Exercise can support snoring prevention – even when it doesn’t lead directly to any weight loss. Intense exercise just before bedtime can be disruptive to sleep but keeping fit with exercise is definitely a winner when it comes to preventing snoring. If you haven’t exercised in a while consider a safe and suitable approach.
Nose and sinus problems
Please see a health professional if this is a concern of yours but issues like a continuous blocked nose can be a sign of a nasal polyp which may be a causative factor to snoring. These can sometimes readily be dealt with.
Sleeping flat on your back causes the flesh on your throat to relax and block the airway. Changing this position can sometimes help. Wedge pillows and other devices can sometimes help this positional approach.
Alcohol, smoking and medications
These can all contribute to over relaxation of the pharynx and increase snoring. They do not help giving you a good quality sleep either. Reduce them as much as possible – especially for the few hours before bedtime (Ref. 5 ).
Large meals late in the day
Whilst the reason for this isn’t quite as clear as other aspects, trials have shown that eating large meals late in the day, probably is not helpful when trying to prevent snoring. Try and bring that meal forward.
There are many devices out there that claim to cure your snoring. They often are a piece of plastic that is placed in your mouth or nose at night to secure an airway position and attempt to reduce a vibration. They do not tend to make any claims in relation to improving health outcomes and they essentially tend to offer a potential relief rather than a cure.
They do not tend to be popular with users as due to the discomfort and aesthetic look of the wearer is left with. A device with a difference is a new product called Snorgo (www.snorgo.com) . It has a very different approach and is potentially revolutionary to the home device aid for snoring. It aims to exercise the mouth and pharynx and is not worn at night. Instead users do a brief exercise 3 times per day which takes only 1-2 minutes.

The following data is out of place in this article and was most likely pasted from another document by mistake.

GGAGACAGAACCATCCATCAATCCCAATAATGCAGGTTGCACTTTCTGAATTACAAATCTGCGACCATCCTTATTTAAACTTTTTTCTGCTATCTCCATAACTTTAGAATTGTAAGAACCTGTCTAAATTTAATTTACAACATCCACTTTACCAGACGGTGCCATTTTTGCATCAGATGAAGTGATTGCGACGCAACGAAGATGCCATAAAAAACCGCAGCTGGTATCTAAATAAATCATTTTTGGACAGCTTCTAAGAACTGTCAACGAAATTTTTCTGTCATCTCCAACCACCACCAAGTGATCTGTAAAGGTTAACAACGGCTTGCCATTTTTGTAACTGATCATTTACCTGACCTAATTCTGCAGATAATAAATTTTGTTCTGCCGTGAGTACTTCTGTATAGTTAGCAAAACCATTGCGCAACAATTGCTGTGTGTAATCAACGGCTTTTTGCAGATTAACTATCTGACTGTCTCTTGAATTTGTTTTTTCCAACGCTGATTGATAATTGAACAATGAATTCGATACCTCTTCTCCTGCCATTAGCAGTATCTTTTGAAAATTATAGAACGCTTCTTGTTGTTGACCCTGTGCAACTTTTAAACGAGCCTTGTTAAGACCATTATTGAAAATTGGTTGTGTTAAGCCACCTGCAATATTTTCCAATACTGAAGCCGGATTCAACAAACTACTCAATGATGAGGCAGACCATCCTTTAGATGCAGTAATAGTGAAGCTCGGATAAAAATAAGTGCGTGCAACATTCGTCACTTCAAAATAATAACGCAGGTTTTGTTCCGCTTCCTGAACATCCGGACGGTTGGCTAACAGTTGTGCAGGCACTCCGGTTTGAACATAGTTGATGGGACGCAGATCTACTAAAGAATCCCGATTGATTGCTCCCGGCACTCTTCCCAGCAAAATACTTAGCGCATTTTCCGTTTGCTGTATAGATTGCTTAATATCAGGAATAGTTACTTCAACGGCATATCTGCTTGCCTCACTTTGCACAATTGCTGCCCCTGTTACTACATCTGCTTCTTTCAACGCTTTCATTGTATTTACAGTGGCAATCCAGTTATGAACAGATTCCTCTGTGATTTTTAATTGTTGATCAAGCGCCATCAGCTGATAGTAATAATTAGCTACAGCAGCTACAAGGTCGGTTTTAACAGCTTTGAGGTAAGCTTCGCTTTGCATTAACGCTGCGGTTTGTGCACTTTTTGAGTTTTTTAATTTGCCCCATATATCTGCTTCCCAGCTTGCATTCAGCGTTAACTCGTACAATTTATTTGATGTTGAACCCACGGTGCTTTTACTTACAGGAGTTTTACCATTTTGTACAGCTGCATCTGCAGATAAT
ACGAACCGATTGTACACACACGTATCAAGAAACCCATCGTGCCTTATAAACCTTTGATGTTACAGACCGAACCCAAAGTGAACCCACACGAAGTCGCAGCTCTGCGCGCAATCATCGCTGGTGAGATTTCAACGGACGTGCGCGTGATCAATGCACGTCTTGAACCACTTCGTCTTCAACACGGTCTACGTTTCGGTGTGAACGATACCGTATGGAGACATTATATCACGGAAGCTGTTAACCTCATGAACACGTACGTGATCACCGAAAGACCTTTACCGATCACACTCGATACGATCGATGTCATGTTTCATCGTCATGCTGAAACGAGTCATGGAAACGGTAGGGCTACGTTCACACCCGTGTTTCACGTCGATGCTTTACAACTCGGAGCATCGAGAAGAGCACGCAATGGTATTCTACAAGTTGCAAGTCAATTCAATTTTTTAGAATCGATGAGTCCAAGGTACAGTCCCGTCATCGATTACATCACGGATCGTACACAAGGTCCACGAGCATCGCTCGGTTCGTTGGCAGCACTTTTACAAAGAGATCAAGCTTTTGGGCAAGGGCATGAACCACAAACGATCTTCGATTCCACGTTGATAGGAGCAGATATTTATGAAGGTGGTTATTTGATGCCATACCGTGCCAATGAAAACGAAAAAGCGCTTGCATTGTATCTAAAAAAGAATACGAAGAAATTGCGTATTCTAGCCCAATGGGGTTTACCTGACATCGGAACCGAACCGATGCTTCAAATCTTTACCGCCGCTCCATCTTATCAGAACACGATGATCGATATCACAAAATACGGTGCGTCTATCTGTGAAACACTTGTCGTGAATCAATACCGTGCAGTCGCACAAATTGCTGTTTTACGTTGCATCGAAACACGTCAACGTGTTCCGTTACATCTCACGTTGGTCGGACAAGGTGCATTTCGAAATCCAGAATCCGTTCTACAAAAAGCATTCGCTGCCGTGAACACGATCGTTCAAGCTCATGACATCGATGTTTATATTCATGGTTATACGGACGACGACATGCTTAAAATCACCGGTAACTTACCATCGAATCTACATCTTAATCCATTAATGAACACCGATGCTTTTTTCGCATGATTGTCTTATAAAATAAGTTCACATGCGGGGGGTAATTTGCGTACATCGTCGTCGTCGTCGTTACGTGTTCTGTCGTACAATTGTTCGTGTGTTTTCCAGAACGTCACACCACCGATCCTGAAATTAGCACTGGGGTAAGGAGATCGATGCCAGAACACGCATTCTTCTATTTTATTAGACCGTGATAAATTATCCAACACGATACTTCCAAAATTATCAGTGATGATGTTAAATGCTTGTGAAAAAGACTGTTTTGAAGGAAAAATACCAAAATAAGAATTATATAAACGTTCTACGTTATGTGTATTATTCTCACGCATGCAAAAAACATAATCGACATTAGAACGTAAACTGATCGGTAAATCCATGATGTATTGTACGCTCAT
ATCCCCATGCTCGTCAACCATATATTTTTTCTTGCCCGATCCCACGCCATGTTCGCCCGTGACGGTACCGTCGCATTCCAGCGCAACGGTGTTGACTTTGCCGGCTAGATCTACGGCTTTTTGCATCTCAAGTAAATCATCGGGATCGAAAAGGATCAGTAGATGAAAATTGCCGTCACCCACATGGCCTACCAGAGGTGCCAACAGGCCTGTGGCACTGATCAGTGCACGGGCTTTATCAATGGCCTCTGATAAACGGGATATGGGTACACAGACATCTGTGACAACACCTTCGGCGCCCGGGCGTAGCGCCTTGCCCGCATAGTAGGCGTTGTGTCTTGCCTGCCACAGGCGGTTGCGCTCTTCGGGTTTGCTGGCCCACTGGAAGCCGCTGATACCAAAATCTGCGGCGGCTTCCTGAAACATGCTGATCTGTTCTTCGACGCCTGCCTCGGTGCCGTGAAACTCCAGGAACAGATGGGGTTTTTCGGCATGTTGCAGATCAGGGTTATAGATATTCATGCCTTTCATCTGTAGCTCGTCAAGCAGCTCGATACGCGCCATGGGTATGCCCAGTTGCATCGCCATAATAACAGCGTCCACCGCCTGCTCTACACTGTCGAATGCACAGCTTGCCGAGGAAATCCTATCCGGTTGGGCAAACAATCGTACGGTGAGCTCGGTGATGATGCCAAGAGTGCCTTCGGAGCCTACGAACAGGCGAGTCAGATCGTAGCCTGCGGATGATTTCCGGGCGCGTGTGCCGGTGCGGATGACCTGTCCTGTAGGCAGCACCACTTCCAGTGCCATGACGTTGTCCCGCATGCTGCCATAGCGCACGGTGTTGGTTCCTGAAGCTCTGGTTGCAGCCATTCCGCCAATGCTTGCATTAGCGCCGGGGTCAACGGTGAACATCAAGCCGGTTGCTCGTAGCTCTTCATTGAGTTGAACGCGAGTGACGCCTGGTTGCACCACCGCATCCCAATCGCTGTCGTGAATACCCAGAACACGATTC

The device has built in silver-ion technology to make it more hygienic. It is a device that only advertises itself for snoring (not sleep apnoea treatment directly) and therefore it does not make any health claims; only claims in relation to improving snoring. The early trial results are extremely encouraging for a device at this price.
CPAP stands for Continuous Positive Airways Pressure and is a medical device that can be offered to you by your doctor. The machine connects to a mask which is worn at night to create a positive air pressure in the pharynx and prevents the tissue from vibrating. The machine itself does create a nose and some complain that masks are uncomfortable. Some reports suggest compliance with CPAP is a significant problem with reports of over half of users stopping using this long term therapy within a short period. Consider the article ‘How to Stop Snoring without CPAP‘ too.
Surgery for snoring or sleep apnoea is often a last resort for both suggesting doctors and for sufferers. Some local “somnoplasty” or Laser-assisted uvulopalatoplasty (LAUP) or often advertised by private clinics and the NHS will occasionally offer other surgical options in extreme cases where other options have failed. Be careful when looking at success rates in surgical procedures however, as they are often quoted early after the procedure and problems can recur in many cases. Always look at the longer term outcomes. Risks from surgery exist and should always be fully understood. ‘How to stop snoring without Surgery‘ may be of interest.